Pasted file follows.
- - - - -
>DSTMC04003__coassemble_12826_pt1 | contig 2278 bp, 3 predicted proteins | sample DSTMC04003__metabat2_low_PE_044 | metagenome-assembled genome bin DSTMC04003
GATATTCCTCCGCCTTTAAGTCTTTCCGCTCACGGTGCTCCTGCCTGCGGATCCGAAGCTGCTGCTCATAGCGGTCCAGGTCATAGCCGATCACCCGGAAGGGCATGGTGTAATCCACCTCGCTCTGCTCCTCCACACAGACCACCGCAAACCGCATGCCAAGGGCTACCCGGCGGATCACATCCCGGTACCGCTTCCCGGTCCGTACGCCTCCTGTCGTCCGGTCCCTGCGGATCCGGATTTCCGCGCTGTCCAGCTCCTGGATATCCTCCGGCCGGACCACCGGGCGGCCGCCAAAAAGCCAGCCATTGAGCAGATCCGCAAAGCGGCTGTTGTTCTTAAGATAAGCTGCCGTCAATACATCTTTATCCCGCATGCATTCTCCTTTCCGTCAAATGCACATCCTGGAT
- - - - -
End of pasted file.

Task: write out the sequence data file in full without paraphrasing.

>DSTMC04003__coassemble_12826_pt1 | contig 2278 bp, 3 predicted proteins | sample DSTMC04003__metabat2_low_PE_044 | metagenome-assembled genome bin DSTMC04003
GATATTCCTCCGCCTTTAAGTCTTTCCGCTCACGGTGCTCCTGCCTGCGGATCCGAAGCTGCTGCTCATAGCGGTCCAGGTCATAGCCGATCACCCGGAAGGGCATGGTGTAATCCACCTCGCTCTGCTCCTCCACACAGACCACCGCAAACCGCATGCCAAGGGCTACCCGGCGGATCACATCCCGGTACCGCTTCCCGGTCCGTACGCCTCCTGTCGTCCGGTCCCTGCGGATCCGGATTTCCGCGCTGTCCAGCTCCTGGATATCCTCCGGCCGGACCACCGGGCGGCCGCCAAAAAGCCAGCCATTGAGCAGATCCGCAAAGCGGCTGTTGTTCTTAAGATAAGCTGCCGTCAATACATCTTTATCCCGCATGCATTCTCCTTTCCGTCAAATGCACATCCTGGAT